Fitzpatrick Answers Questions on her VEST Experience at Curry and U.Va. Economics Department


The Curry School of Education continues to support the Virginia Education Sciences Training (VEST) pre-doctoral fellowship program, funded by the U.S. Department of Education Institute of Education Sciences. This interdisciplinary program has been supporting Ph.D students at U.Va for over 10 years!

With more than 75 alumni across education, economics, sociology, and psychology departments at U.Va, VEST has produced highly trained professionals who hold positions from postdoctoral scientists to education statisticians to assistant professors. The VEST program applies rigorous research methods and analytical techniques in the social sciences field to study school and classroom effects.

The Curry School of Education continues a Question and Answer series with VEST alumni. We sat down with Maria Fitzpatrick, a 2008 graduate the Economics Department, to learn more about her experience at the Curry School of Education and her professional life beyond U.Va.

Maria Fitzpatrick, Ph.D. is currently an assistant professor in the Department of Policy Analysis and Management at Cornell University. Prior to Cornell University, Fitzpatrick held a post-doc position at the Stanford University Institute for Academic Policy Research for three years.

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Maria FitzpatrickQuestion: What does your current position look like day-to-day?

Fitzpatrick: I am a professor on the tenure track so my main duties are to teach, mentor students, and conduct high-quality research. I enjoy teaching students about economics and education policy and the intersection of the two. I also really enjoy conducting research and producing information that can provide information about how we can most efficiently spend resources in education. My research interests have grown throughout my career so my day-to-day work looks different depending on the research project. In graduate school, I brought the tools of economics to bear on early childhood education issues and policies, particularly universal preschool. More recently, I have also done work on the changing nature of enrollment in higher education, teacher labor markets, and how the teacher compensation affects the behavior of teachers.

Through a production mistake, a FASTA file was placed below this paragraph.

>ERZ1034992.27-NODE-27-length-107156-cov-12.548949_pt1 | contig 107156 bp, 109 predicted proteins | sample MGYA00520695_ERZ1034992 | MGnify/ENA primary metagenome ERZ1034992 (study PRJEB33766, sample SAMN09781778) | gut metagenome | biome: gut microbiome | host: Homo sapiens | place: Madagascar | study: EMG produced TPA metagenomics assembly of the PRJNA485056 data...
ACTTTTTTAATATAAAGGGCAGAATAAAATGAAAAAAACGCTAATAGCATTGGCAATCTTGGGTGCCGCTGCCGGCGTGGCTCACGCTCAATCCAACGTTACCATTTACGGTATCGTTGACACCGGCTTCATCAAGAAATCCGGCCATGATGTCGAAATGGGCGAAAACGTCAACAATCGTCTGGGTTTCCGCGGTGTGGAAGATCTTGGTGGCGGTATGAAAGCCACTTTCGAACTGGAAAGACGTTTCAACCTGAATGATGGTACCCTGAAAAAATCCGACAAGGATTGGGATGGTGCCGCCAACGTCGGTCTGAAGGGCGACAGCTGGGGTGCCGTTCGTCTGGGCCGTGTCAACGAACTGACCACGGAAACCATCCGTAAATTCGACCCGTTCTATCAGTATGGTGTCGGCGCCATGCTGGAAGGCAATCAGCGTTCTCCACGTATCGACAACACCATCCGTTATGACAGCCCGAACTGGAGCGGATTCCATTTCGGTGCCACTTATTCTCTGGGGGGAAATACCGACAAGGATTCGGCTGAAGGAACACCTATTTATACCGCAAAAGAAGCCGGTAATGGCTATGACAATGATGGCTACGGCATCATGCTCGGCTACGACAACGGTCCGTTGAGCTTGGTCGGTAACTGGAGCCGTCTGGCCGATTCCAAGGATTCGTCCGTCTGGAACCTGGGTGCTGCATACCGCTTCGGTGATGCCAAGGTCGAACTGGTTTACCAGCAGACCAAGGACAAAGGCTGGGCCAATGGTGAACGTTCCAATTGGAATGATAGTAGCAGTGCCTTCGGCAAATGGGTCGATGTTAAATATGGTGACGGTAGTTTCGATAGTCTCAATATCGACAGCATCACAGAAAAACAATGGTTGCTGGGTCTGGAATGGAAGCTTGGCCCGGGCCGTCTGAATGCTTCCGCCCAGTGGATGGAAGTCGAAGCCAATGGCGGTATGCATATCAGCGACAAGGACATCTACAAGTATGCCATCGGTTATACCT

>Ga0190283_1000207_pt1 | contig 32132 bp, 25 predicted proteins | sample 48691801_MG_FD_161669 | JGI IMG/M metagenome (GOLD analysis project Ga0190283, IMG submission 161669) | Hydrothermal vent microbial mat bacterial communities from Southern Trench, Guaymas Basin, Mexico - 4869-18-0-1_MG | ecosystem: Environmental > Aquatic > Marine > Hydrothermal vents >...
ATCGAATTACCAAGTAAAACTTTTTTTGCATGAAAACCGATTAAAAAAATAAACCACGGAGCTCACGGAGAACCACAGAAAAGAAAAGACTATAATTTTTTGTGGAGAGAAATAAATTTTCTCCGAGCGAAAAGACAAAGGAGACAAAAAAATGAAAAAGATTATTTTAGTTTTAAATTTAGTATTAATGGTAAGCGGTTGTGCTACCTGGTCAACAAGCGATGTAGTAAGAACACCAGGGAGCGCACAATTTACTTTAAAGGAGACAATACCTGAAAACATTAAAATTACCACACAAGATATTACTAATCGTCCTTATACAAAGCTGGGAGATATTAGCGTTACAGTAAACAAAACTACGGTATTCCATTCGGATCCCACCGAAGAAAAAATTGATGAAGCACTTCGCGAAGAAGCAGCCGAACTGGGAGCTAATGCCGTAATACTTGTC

Question: How did VEST prepare you for your current position?

Fitzpatrick: VEST provided me with a foundation for how to conduct high quality research in education policy. It also helped me learn how to teach and communicate research methods and findings to students and policymakers. There were formal learning opportunities, like presentations and grant-writing courses, but the program also provided ways to develop through seminars, group meetings and research opportunities. VEST complemented the economics training that I was getting by providing me a broader background in education policy.

Question: What work is on the horizon for you?

Fitzpatrick: I just recently secured funding for a study that includes researchers from sociology, history and other disciplines. We are working on understanding the causes and consequences of mass incarceration in the United States. A focus of this work is to examine educational programs for prisoners to understand how they help families and individuals’ well-being, long-term wage opportunities, etc. It is a very interdisciplinary project that involves collaboration with members of other disciplines, policymakers and practitioners. My participation in this study would have been a lot less likely without my experience in VEST. The VEST program provided opportunities to interact and engage with people of other disciplines. 

Question: What advice would you give students interested in interdisciplinary research?

Fitzpatrick: I’d advise them to get a very grounded training in their own discipline of interest, whatever that may be, but to be open to collaborating with and learning from researchers and practitioners in other areas, too. Don’t be afraid to engage with people from other disciplines, especially if they are tackling similar questions. Dive in both vertically and horizontally to these areas and allow other people that are interested in the same issues to shape your thinking. The broader knowledge base I gained in VEST shaped my research agenda, and helps me connect to a wider audience.

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Fitzpatrick is the seventh VEST fellow alumni interviewed in this series. Read the other Q & A articles with Wei-Bing Chen, Erin Dunlap, Jennifer LoCasale-Crouch, Terri Sabol, Laura Brock, and Myles Durkee.

For more information about the VEST program, please visit our website or email CurryVEST@virginia.edu